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EAA Takes Members’ Concerns About Security Restrictions to House Aviation Subcommittee

March 9, 2009 — March 10, 2009 – EAA today seized another opportunity to defend aviators’ privileges and American citizens’ civil liberties in the face of burdensome security proposals. Doug Macnair, EAA vice president of government relations, joined top officials from AOPA, GAMA, AAAE, and NBAA this morning as speakers at a roundtable discussion with members of the U.S. House Subcommittee on Aviation.

Subcommittee Chairman Jerry Costello (D-IL) and Ranking Member Tom Petri (R-WI) convened the meeting to examine the Transportation Security Administration’s proposed security requirements for aircraft weighing 12,500 pounds or more. These restrictions, known as the Large Aircraft Security Program (LASP), would require the development of a security program for each aircraft, flight crew background checks, prohibition on the carriage of many personal and business-related items, and screening of passengers before each operation of aircraft in this weight category. (Learn more about the LASP.)

Macnair told the Subcommittee that EAA members, who use their aircraft for personal travel, recreation, and some business purposes, want Congress to know that the TSA’s proposal delves into new and dangerous territory with regard to government intrusion into the lives of private citizens. “The government has never before proposed to approve or disapprove the movement of private citizens in their own personal conveyances within their own country. This is taking us as a nation to a place we do not want to go.” Macnair said. “The price of this proposal in terms of lost freedoms is not worth its purported security benefit.”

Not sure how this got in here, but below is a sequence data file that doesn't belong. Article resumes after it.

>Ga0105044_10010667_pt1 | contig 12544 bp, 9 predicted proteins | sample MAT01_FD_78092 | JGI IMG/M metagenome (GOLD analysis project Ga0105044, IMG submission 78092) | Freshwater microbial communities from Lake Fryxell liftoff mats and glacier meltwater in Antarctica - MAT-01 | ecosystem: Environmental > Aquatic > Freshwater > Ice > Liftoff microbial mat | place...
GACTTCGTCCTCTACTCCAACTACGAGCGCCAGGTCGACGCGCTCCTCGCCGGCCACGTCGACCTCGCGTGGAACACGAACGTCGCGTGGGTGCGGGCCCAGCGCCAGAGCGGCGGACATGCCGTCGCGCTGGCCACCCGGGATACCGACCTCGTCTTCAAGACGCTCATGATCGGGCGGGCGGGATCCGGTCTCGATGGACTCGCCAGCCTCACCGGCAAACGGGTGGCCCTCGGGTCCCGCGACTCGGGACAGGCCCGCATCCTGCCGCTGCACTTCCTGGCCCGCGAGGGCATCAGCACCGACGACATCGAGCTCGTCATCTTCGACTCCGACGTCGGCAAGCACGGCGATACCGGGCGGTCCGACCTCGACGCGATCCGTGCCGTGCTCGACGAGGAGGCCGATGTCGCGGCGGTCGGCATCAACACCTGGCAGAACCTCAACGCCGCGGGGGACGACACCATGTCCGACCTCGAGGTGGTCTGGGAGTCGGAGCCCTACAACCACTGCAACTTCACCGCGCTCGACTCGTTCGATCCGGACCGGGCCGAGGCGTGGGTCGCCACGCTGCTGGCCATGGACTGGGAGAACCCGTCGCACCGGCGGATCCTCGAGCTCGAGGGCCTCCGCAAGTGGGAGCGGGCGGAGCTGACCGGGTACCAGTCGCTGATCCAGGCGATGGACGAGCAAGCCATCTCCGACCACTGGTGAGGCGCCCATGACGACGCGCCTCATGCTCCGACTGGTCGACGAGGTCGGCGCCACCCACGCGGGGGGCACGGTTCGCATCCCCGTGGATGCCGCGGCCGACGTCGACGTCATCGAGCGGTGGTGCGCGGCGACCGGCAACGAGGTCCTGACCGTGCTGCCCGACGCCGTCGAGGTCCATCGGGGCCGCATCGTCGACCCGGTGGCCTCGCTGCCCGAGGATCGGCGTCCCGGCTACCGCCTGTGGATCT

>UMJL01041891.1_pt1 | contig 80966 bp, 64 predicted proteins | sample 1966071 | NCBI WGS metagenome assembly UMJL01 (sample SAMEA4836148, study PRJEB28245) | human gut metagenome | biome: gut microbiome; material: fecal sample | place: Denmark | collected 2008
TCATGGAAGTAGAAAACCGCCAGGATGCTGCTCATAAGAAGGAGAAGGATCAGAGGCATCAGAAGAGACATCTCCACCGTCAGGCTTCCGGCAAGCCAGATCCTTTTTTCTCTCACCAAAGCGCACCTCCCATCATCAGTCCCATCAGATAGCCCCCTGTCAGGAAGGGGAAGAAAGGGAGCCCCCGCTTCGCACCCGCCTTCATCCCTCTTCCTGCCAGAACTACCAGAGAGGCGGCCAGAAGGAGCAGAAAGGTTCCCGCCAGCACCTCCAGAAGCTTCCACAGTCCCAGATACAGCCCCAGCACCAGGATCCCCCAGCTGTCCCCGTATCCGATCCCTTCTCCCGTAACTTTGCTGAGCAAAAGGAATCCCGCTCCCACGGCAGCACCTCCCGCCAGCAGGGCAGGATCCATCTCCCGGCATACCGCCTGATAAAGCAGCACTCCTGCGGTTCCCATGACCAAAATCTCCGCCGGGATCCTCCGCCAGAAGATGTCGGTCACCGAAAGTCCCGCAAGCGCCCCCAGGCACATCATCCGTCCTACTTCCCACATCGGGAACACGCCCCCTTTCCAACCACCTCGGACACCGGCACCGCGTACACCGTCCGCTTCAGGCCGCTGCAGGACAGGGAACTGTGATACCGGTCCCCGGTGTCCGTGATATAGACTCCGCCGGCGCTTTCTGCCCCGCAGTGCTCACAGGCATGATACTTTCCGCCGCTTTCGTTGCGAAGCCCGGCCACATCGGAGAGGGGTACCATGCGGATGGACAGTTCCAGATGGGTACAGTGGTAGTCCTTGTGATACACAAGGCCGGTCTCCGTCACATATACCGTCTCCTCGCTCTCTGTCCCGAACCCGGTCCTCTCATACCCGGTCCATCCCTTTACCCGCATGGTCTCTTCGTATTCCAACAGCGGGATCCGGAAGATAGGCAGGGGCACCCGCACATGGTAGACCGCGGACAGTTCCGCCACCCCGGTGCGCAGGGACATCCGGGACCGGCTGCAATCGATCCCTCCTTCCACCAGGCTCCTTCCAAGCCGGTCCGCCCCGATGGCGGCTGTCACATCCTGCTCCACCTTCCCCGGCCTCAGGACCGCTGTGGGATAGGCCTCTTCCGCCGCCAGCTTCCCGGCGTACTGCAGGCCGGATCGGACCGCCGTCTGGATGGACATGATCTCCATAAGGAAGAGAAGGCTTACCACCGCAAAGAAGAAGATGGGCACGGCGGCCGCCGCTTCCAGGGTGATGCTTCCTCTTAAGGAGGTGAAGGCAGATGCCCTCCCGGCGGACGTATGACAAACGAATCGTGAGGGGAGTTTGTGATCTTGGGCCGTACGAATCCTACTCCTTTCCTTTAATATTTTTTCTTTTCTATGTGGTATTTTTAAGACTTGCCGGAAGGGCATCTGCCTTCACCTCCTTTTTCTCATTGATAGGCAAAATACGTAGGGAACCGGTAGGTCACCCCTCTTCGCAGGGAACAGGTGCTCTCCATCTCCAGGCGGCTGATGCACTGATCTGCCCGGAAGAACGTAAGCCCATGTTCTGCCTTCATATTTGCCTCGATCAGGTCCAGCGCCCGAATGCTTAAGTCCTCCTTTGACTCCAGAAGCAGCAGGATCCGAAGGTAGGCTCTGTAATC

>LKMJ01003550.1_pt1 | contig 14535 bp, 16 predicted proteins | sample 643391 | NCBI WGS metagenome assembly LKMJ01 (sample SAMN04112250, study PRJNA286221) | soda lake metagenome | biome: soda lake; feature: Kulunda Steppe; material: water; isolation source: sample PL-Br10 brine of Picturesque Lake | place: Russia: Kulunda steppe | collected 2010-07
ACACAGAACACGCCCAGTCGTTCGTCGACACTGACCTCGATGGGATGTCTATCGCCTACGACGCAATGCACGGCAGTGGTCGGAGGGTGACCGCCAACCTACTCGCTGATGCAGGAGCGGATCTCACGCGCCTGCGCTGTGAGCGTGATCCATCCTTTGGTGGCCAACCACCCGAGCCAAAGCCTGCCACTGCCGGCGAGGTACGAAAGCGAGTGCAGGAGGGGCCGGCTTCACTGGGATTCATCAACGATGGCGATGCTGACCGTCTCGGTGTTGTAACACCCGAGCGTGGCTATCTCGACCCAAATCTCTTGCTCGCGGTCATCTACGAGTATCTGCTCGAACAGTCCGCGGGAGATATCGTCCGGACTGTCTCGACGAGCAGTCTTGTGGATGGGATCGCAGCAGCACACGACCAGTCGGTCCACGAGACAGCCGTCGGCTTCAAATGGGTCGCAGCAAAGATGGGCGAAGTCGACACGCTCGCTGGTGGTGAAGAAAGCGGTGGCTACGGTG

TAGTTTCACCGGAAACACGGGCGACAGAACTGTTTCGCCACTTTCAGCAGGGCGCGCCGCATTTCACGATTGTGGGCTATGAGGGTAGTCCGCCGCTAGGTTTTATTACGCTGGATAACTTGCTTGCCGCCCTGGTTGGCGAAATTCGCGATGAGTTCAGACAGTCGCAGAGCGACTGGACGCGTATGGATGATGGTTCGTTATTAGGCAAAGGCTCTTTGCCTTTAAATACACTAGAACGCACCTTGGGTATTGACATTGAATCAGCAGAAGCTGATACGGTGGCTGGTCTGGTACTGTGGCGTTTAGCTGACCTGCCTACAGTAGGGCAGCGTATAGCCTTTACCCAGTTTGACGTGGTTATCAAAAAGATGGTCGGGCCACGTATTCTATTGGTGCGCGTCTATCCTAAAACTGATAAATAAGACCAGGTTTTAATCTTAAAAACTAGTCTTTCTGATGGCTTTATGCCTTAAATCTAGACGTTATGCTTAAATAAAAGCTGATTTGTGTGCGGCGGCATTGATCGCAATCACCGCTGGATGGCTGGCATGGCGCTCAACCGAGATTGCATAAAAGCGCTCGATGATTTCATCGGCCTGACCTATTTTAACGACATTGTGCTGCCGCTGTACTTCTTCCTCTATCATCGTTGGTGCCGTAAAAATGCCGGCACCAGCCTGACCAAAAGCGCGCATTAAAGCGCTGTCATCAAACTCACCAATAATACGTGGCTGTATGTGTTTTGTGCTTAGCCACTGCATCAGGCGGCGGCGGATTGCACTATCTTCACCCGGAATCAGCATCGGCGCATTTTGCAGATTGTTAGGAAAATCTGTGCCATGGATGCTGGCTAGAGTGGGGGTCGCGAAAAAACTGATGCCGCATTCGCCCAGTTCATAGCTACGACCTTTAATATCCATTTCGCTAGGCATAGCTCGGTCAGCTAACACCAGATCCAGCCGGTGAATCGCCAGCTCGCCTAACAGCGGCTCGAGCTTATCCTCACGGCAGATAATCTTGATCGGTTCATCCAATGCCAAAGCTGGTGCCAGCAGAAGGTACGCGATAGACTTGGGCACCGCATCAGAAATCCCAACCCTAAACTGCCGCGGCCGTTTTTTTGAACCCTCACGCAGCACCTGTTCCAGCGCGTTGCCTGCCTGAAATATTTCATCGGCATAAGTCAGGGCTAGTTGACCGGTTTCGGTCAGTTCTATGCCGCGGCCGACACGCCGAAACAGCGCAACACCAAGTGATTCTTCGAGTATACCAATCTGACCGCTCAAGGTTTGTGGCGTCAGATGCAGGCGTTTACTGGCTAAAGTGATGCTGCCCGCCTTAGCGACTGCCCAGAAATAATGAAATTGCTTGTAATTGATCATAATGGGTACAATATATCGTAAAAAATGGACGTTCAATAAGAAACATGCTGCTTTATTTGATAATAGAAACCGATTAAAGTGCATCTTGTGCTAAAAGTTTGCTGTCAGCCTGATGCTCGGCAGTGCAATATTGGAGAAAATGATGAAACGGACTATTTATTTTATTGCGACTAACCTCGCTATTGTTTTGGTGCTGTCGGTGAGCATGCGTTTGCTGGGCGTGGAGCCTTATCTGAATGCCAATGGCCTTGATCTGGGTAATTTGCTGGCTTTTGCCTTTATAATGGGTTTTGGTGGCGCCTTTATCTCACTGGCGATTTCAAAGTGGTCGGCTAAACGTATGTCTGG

He also questioned the role envisioned for aviators in the TSA proposals. “The LASP asks pilots to act as agents of the federal government. It would require the general aviation community to run security checks, for instance, on children and grandparents who are passengers on weekend recreational flights,” he said.

In today’s meeting, the general aviation organizations reiterated their request for a negotiated rulemaking process for the LASP so that all issues and ramifications may be carefully considered.

None of the Subcommittee members present spoke in support of the LASP. Costello and Petri expressed grave reservations about both the rule’s imposition on the general aviation industry during a weak economic period and its civil-liberties ramifications.

Representatives John Duncan (R-TN) and Vernon Ehlers (R-MI), among others, not only criticized the content of the proposal, but also, and more fundamentally, questioned the need.

Representative Charles Dent (R-PA), a member of both the House Homeland Security Committee and the House Transportation and Infrastructure Committee to which the Subcommittee on Aviation reports, offered pointed questions for the TSA representatives about the need to impose on personal aviation the types of security measures that apply to commercial-aviation operations. Representative Leonard Boswell (D-IA), a general aviation pilot, stated that TSA should be thanking the general aviation community — instead of adding burdensome rules — for the community’s efforts to voluntarily address perceived vulnerabilities to this point.

A senior TSA representative was present at the session to outline the reasoning behind the rule proposal and answer questions posed by the Subcommittee members. The TSA proposal attracted more than 5,000 comments during the public comment period that ended February 27. Nearly all the comments opposed the TSA proposal.

Chairman Costello closed the meeting by stating that he hoped TSA would work closely with the industry representatives present at today’s meeting to either eliminate the proposal or find an appropriate and workable alternative to the proposed rule. Barring that, he made clear Congress’ preparedness to address the matter itself.

“EAA and its members very much appreciate the efforts of the House Aviation Subcommittee leadership and members to address this critical issue,” Macnair said. “By holding this roundtable discussion and sharing their perspectives, the Subcommittee members showed that they understand the immediate threat to general aviation posed by the proposed TSA security program.”

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